What Are the Origins of the Day of the Dead?

The day of the dead or Día de Muertos is an ever-evolving public holiday that traces its earliest roots to the Aztec people in what is now central Mexico. The Aztecs used skulls to honor the dead a millennium before the Day of the Dead Celebrations. Skulls, like those once placed on Aztec temples, remain a key symbol in a tradition that has continued for more than six centuries in the annual celebration to honor and commune with those who have passed away.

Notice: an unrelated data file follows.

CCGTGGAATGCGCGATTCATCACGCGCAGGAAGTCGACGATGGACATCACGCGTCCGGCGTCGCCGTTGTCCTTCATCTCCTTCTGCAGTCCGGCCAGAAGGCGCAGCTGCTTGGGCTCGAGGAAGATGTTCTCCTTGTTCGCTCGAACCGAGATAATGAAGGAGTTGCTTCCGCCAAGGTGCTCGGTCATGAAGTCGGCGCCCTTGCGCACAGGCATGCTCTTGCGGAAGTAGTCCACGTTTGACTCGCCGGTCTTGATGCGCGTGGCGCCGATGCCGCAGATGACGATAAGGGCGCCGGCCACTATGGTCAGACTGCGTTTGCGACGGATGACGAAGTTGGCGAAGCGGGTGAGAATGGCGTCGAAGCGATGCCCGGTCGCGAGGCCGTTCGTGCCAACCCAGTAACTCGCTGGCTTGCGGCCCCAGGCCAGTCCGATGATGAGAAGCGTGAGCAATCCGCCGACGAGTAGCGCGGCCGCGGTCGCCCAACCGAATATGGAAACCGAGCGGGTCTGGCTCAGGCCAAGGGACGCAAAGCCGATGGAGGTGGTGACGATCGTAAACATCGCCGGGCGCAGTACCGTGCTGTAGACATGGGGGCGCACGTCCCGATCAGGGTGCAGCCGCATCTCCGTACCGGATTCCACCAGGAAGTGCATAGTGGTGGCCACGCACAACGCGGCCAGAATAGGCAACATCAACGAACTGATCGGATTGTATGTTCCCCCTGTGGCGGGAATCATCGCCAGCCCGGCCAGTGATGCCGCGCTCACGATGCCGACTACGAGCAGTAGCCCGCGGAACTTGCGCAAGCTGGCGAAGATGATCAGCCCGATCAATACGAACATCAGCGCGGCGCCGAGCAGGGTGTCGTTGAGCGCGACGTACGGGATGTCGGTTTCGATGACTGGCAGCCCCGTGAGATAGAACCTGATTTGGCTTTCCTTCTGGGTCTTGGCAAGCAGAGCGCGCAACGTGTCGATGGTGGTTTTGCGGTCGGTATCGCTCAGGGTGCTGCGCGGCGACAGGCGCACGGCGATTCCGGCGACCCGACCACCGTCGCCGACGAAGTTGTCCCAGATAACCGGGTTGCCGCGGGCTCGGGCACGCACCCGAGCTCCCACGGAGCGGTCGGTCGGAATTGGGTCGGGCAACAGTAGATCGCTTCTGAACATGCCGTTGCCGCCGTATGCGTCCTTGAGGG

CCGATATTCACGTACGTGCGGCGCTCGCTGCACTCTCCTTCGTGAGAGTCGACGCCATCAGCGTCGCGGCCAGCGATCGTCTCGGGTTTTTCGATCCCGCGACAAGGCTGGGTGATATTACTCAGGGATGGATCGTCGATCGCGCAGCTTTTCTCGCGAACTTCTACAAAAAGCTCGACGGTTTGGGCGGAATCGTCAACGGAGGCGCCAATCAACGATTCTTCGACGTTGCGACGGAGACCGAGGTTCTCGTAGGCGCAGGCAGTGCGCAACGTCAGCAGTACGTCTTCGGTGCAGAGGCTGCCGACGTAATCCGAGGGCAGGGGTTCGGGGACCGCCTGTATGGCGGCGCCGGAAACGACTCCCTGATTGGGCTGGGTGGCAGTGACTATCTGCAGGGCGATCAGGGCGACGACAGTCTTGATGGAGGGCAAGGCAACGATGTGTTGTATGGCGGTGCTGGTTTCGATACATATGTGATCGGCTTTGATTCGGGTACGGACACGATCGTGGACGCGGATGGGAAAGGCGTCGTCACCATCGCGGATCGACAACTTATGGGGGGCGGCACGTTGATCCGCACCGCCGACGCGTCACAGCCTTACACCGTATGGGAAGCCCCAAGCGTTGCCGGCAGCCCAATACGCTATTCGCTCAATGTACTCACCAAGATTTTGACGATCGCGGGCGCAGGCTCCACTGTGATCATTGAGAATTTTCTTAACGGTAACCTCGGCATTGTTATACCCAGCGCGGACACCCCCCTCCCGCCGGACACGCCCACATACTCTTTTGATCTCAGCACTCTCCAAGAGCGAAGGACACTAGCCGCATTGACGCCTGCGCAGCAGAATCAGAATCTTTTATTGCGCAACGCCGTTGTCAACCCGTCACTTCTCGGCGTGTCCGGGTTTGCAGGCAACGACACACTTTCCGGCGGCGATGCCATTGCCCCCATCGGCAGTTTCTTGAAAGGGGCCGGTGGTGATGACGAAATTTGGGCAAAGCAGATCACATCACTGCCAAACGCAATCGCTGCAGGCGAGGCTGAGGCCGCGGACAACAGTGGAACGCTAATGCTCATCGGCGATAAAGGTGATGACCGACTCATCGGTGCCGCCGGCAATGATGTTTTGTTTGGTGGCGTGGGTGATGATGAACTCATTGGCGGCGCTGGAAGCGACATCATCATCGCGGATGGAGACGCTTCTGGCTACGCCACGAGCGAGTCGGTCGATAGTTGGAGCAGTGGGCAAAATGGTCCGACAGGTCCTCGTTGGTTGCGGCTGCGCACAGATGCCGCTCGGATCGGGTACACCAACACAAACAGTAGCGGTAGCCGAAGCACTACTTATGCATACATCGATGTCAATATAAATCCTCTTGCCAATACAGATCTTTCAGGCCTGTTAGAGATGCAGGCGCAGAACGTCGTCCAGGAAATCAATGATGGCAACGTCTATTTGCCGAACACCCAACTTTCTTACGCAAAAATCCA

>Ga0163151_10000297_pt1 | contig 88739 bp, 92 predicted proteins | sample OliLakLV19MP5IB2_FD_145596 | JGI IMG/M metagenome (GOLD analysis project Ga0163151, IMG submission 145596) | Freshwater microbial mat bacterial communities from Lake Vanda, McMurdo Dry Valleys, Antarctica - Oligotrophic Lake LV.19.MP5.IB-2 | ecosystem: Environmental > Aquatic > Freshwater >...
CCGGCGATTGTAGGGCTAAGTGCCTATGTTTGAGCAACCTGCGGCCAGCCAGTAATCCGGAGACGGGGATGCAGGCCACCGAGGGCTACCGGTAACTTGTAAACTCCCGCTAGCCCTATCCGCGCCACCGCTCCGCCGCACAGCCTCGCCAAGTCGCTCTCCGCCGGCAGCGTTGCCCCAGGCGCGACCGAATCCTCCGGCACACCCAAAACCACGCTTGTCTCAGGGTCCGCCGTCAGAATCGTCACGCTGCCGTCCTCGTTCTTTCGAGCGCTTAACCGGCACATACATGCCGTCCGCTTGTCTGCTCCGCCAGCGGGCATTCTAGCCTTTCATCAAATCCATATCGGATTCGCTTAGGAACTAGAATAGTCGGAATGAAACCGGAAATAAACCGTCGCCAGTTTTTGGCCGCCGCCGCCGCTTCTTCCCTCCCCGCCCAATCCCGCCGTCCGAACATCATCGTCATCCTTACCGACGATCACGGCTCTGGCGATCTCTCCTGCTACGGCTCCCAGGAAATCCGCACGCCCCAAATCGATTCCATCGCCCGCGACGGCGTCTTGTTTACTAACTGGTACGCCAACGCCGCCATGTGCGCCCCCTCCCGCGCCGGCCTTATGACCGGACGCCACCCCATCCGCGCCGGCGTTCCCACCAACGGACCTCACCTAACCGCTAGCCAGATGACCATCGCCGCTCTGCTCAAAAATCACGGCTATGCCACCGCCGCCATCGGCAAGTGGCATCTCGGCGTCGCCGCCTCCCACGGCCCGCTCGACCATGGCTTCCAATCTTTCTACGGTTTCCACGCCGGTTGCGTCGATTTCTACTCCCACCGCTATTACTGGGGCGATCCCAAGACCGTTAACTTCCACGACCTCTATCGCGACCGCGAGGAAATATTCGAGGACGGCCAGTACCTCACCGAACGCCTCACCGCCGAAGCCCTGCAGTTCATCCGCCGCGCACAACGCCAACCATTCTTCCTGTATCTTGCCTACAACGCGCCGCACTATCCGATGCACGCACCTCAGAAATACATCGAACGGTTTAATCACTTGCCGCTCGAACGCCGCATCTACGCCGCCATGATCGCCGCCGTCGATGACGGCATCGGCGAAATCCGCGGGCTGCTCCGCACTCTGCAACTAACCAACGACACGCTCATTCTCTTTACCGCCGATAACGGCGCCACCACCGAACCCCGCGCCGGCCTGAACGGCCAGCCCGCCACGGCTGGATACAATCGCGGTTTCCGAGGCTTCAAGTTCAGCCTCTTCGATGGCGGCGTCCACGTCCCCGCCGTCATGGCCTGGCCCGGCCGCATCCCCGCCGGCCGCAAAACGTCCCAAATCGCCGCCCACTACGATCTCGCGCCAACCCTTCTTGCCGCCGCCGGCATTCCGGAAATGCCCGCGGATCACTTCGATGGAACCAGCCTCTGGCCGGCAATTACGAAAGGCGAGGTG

Once the Spaniards conquered the Aztec Empire in the 16e century, the Catholic Church moved Indigenous celebrations and rituals in honor of the dead throughout the year to Catholic dates commemorating All Saints and All Saints on November 1 and 2. Día de Muertos on November 2, indigenous Latin American traditions and symbols of honoring the dead merged with unofficial Catholic practices and notions of an afterlife. The same happened on November 1 to honor the deceased children.

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